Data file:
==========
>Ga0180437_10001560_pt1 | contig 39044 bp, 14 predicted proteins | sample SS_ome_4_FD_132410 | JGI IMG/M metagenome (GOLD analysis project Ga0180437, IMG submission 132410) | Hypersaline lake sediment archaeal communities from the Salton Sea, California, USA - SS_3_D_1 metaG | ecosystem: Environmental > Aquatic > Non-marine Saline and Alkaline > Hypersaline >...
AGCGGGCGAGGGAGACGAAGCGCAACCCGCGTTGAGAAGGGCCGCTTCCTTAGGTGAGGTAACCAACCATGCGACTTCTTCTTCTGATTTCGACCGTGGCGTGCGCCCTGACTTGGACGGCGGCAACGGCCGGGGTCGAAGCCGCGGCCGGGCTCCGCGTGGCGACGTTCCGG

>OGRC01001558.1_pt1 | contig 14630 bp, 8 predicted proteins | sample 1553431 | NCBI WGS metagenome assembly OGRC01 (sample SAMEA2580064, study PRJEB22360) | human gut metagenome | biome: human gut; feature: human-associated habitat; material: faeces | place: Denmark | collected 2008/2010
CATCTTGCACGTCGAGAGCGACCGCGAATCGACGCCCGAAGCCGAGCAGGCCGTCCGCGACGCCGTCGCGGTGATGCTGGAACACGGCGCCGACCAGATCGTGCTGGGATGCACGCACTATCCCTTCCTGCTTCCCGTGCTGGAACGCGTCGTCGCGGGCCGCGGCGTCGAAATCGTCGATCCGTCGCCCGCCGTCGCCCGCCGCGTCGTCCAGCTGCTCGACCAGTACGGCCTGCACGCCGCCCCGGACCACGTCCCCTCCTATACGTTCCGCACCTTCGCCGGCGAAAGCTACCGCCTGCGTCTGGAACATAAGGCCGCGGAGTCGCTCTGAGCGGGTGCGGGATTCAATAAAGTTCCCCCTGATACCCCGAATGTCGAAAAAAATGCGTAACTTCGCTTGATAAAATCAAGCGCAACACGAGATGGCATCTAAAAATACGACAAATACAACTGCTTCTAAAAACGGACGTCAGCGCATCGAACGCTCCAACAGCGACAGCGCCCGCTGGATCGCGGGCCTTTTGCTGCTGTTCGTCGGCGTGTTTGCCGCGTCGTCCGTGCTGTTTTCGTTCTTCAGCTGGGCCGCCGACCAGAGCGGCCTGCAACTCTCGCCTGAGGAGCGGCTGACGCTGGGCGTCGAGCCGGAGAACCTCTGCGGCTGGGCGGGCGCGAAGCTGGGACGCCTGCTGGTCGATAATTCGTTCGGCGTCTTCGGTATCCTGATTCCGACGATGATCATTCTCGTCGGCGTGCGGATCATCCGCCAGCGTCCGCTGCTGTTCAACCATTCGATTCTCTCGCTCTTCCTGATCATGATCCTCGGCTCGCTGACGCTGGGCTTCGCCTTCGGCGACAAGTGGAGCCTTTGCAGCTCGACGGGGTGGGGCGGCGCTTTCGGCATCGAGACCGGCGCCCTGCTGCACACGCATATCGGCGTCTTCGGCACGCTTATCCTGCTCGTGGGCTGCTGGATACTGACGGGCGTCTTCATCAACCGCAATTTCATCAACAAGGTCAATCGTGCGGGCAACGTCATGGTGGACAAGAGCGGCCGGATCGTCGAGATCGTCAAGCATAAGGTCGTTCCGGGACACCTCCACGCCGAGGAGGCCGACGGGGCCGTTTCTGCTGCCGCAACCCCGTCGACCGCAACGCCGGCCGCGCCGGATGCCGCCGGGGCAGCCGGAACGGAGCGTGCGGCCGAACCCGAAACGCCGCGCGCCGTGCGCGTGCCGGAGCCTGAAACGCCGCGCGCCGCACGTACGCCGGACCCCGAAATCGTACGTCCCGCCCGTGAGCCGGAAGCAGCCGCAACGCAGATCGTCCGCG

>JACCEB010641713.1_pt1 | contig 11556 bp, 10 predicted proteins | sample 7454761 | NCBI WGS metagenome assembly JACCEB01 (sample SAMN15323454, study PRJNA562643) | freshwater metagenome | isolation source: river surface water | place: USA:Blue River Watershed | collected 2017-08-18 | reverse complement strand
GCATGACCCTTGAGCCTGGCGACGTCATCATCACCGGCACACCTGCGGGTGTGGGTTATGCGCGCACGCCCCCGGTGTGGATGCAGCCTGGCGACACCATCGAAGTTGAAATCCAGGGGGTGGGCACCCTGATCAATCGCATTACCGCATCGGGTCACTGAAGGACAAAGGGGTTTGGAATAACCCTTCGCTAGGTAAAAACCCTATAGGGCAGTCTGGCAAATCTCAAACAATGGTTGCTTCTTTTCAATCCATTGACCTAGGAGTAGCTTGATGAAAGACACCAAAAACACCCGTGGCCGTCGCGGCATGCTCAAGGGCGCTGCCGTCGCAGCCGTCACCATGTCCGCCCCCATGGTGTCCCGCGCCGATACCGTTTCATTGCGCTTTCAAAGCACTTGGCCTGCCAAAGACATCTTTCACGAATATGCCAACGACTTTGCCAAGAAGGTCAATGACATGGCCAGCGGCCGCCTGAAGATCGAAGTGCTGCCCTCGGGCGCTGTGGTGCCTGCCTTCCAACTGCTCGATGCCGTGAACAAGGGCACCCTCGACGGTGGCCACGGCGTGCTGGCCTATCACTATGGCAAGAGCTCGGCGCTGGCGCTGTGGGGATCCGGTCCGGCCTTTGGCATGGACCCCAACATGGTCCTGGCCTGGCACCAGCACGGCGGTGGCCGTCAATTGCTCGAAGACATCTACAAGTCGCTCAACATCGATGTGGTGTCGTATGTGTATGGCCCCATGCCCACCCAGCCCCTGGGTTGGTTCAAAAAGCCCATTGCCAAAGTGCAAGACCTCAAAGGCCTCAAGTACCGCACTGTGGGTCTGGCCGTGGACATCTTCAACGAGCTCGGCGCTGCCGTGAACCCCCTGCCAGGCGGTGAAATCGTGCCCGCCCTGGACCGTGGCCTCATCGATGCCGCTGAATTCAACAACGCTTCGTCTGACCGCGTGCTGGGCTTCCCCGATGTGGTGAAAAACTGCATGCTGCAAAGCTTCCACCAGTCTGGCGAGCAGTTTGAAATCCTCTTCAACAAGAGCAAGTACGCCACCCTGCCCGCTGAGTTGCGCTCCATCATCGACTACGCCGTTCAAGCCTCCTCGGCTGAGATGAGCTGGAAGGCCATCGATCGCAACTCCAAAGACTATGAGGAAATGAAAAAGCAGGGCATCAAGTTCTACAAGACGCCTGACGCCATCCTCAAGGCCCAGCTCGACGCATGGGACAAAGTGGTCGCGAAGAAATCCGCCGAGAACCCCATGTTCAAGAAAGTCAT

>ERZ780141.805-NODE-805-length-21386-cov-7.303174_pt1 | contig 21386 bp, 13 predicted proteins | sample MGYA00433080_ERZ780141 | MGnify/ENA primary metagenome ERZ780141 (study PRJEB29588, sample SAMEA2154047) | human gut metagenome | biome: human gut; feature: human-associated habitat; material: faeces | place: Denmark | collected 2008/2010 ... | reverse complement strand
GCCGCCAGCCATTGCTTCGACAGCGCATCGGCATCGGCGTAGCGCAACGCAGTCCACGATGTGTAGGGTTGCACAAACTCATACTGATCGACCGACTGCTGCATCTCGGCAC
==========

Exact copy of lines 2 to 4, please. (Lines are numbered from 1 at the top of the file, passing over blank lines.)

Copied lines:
AGCGGGCGAGGGAGACGAAGCGCAACCCGCGTTGAGAAGGGCCGCTTCCTTAGGTGAGGTAACCAACCATGCGACTTCTTCTTCTGATTTCGACCGTGGCGTGCGCCCTGACTTGGACGGCGGCAACGGCCGGGGTCGAAGCCGCGGCCGGGCTCCGCGTGGCGACGTTCCGG

>OGRC01001558.1_pt1 | contig 14630 bp, 8 predicted proteins | sample 1553431 | NCBI WGS metagenome assembly OGRC01 (sample SAMEA2580064, study PRJEB22360) | human gut metagenome | biome: human gut; feature: human-associated habitat; material: faeces | place: Denmark | collected 2008/2010
CATCTTGCACGTCGAGAGCGACCGCGAATCGACGCCCGAAGCCGAGCAGGCCGTCCGCGACGCCGTCGCGGTGATGCTGGAACACGGCGCCGACCAGATCGTGCTGGGATGCACGCACTATCCCTTCCTGCTTCCCGTGCTGGAACGCGTCGTCGCGGGCCGCGGCGTCGAAATCGTCGATCCGTCGCCCGCCGTCGCCCGCCGCGTCGTCCAGCTGCTCGACCAGTACGGCCTGCACGCCGCCCCGGACCACGTCCCCTCCTATACGTTCCGCACCTTCGCCGGCGAAAGCTACCGCCTGCGTCTGGAACATAAGGCCGCGGAGTCGCTCTGAGCGGGTGCGGGATTCAATAAAGTTCCCCCTGATACCCCGAATGTCGAAAAAAATGCGTAACTTCGCTTGATAAAATCAAGCGCAACACGAGATGGCATCTAAAAATACGACAAATACAACTGCTTCTAAAAACGGACGTCAGCGCATCGAACGCTCCAACAGCGACAGCGCCCGCTGGATCGCGGGCCTTTTGCTGCTGTTCGTCGGCGTGTTTGCCGCGTCGTCCGTGCTGTTTTCGTTCTTCAGCTGGGCCGCCGACCAGAGCGGCCTGCAACTCTCGCCTGAGGAGCGGCTGACGCTGGGCGTCGAGCCGGAGAACCTCTGCGGCTGGGCGGGCGCGAAGCTGGGACGCCTGCTGGTCGATAATTCGTTCGGCGTCTTCGGTATCCTGATTCCGACGATGATCATTCTCGTCGGCGTGCGGATCATCCGCCAGCGTCCGCTGCTGTTCAACCATTCGATTCTCTCGCTCTTCCTGATCATGATCCTCGGCTCGCTGACGCTGGGCTTCGCCTTCGGCGACAAGTGGAGCCTTTGCAGCTCGACGGGGTGGGGCGGCGCTTTCGGCATCGAGACCGGCGCCCTGCTGCACACGCATATCGGCGTCTTCGGCACGCTTATCCTGCTCGTGGGCTGCTGGATACTGACGGGCGTCTTCATCAACCGCAATTTCATCAACAAGGTCAATCGTGCGGGCAACGTCATGGTGGACAAGAGCGGCCGGATCGTCGAGATCGTCAAGCATAAGGTCGTTCCGGGACACCTCCACGCCGAGGAGGCCGACGGGGCCGTTTCTGCTGCCGCAACCCCGTCGACCGCAACGCCGGCCGCGCCGGATGCCGCCGGGGCAGCCGGAACGGAGCGTGCGGCCGAACCCGAAACGCCGCGCGCCGTGCGCGTGCCGGAGCCTGAAACGCCGCGCGCCGCACGTACGCCGGACCCCGAAATCGTACGTCCCGCCCGTGAGCCGGAAGCAGCCGCAACGCAGATCGTCCGCG